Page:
Coattails Still Count
There’s a theme being played out on some radio talk shows: Just nominate any minimally acceptable candidate for president, so long as he (or she) is not scary, and that candidate will cruise to victory, pulling in a strong House and Senate majorities. The formidable Charles Krauthammer has been offering a variant of this notion. He says voter intensity doesn’t count. Every vote is equal in the voting booth.
As well intentioned as these intelligent callers and commentators are, they are wrong. Voter intensity is everything. It determines who shows up at those voting booths.
Krauthammer and others perceived a strong conservative tide that swept away thousands of liberals in the 2010 elections. The country is moving conservative, they say.
The country is more conservative than liberal, to be sure. All polls show that about twice as many Americans count themselves conservative as liberal. But that does not assure that the GOP wins the next election.
Turnout is everything. One year ago, 42% of eligible voters cast ballots in the off-year elections. That is the highest turnout for an off-year election since 1966. That was very good. And those voters handed victories to hundreds of pro-life, pro-family candidates, for which we thank God.
President Obama was elected in 2008 when 62% of eligible voters turned out. That was the strongest turnout since 1960. (And, given the fact that 18-year olds could not vote in 1960, the last presidential election may be the greatest turnout of the modern era.)
The difference between the 2008 and 2010 electorates is a huge one—20%. This is where voter intensity comes in. If people are not excited about this election, all bets are off.
And excitement must come from enthusiasm for the head of the ticket. Vice presidential candidates don’t excite voters. Tippecanoe and Tyler, too were elected, but it was William Henry Harrison who won the votes.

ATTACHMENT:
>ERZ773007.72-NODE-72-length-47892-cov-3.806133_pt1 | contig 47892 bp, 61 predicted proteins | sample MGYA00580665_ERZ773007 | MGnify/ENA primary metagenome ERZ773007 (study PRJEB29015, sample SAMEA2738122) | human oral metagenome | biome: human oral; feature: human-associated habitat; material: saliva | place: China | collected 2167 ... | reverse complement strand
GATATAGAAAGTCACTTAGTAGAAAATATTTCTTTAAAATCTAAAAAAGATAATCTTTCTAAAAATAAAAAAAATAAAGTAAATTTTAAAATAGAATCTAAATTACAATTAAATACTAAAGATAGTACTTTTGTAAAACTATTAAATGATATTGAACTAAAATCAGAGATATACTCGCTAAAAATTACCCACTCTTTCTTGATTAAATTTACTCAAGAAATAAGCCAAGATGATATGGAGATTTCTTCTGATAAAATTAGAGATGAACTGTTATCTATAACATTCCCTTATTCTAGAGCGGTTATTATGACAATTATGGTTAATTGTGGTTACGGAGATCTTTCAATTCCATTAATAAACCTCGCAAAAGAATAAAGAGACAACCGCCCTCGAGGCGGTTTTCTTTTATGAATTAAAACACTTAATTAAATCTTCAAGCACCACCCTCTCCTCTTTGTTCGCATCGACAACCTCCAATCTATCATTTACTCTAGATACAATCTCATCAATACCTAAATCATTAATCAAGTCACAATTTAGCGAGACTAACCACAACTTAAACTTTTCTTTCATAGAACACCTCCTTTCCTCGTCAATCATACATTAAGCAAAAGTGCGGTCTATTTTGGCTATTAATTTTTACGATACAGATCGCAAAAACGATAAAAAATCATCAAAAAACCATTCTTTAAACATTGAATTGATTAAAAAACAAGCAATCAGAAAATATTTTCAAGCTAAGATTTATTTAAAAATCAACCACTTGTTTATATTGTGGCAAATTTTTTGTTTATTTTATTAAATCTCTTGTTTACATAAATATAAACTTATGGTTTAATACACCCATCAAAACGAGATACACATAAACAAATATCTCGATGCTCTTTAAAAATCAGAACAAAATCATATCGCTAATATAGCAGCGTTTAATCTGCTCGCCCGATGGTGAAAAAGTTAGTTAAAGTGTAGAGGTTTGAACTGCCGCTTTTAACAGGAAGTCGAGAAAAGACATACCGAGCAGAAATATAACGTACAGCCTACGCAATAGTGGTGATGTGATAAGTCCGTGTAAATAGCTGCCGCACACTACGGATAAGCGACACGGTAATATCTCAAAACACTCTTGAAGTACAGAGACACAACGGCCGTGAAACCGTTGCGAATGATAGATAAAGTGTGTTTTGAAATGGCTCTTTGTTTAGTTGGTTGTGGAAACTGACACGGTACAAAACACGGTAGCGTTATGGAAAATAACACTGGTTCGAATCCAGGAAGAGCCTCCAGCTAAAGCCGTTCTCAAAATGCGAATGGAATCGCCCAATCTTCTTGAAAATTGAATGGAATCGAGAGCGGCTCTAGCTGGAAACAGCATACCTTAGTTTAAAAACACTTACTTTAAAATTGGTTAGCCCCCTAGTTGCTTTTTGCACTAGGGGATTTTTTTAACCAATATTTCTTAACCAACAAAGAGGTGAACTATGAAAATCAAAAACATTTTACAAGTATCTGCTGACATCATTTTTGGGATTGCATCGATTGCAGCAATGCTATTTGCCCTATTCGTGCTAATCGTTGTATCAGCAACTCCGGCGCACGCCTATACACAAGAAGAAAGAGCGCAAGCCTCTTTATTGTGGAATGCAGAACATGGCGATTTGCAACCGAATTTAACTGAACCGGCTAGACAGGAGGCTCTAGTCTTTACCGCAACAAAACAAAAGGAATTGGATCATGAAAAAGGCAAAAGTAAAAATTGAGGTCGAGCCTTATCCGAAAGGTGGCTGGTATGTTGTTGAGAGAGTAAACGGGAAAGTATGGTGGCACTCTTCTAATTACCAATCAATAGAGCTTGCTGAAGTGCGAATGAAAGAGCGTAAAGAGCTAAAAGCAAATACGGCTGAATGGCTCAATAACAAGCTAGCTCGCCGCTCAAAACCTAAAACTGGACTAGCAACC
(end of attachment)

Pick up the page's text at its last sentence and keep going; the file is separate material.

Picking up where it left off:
The late Geraldine Ferraro was a most interesting addition to the 1984 ticket, but she was unable to gain for Fritz Mondale any of the groups she was supposed to appeal to. Reagan beat Mondale-Ferraro among women, Catholics, Italian-Americans, New Yorkers, and even voters in Geraldine’s own Queens congressional district.
A story from my New York political days will illustrate. Manny and Vinnie were politicians in the city in the tumultuous year of 1932. The country was in the depths of the Great Depression. New York Governor Franklin D. Roosevelt was running against the hapless Herbert Hoover. Even without public opinion polls—then in their infancy—everyone expected FDR to crush President Hoover.
Manny the Zone Leader in Brooklyn was fending off Vinnie’s complaints:
“Roosevelt, Roosevelt, Roosevelt. He’s gettin’ all the money. We all know he’s gonna win. If this election goes on another two weeks, Roosevelt will carry Canada! I need some money for my race for Alderman!”
Manny the Zone Leader replied: “Vinnie, relax. Go down to Sout’ Ferry and watch the ferry boat come in. Two hund’erd yards out, she revoises her propellers and comes into the ferry slip nice and slow. And when she does, she brings in all that gobbage from the bottom of the bay wit’ her. Vinnie, Franklin D. Roosevelt is YOUR ferry boat!”
Ronald Reagan carried in thousands of federal, state and local candidates with him in 1980. George W. Bush was able to bring in many, especially in Ohio in 2004, where marriage was on the ballot. Tens of thousands more voters showed up for that race, including the Amish who had never voted before.
President Obama is carefully working to excite his strongest supporters—liberals, unions, environmentalists, gays, pro-choice activists, minorities, and women. His task is made harder with unions, minorities, and women because they have been hard hit by his terrible economic policies. Still, union leaders will sing his praises.
President Harry Truman was thought to be a sure loser in 1948. He had defections from his Democratic party. Strom Thurmond ran as a “Dixiecrat,” promising to maintain racial segregation. Former Vice President Henry Wallace ran on the far left as a Progressive. His campaign promised to make nice with the Soviets and was run by Communists.
The Republican nominee that year was calm, dignified, intelligent, and articulate. He had the united support of the business community. New York Gov. Thomas Dewey was described by Theodore Roosevelt’s tart-tongued daughter Alice as “the little man on the wedding cake.”
Still, Dewey was such a prohibitive favorite that the Gallup organization stopped polling in early October. Calm and steady, Dewey acted as if he was already president.
The Chicago Tribune was so confident of the result that they published an early edition with the headline: “Dewey Defeats Truman.” History books show an ebullient Harry brandishing that newspaper.
Turnout is everything. And nothing generates a big turnout like excitement for the top of the ticket. Anyone who tells you otherwise needs to take a ride on the Staten Island ferry.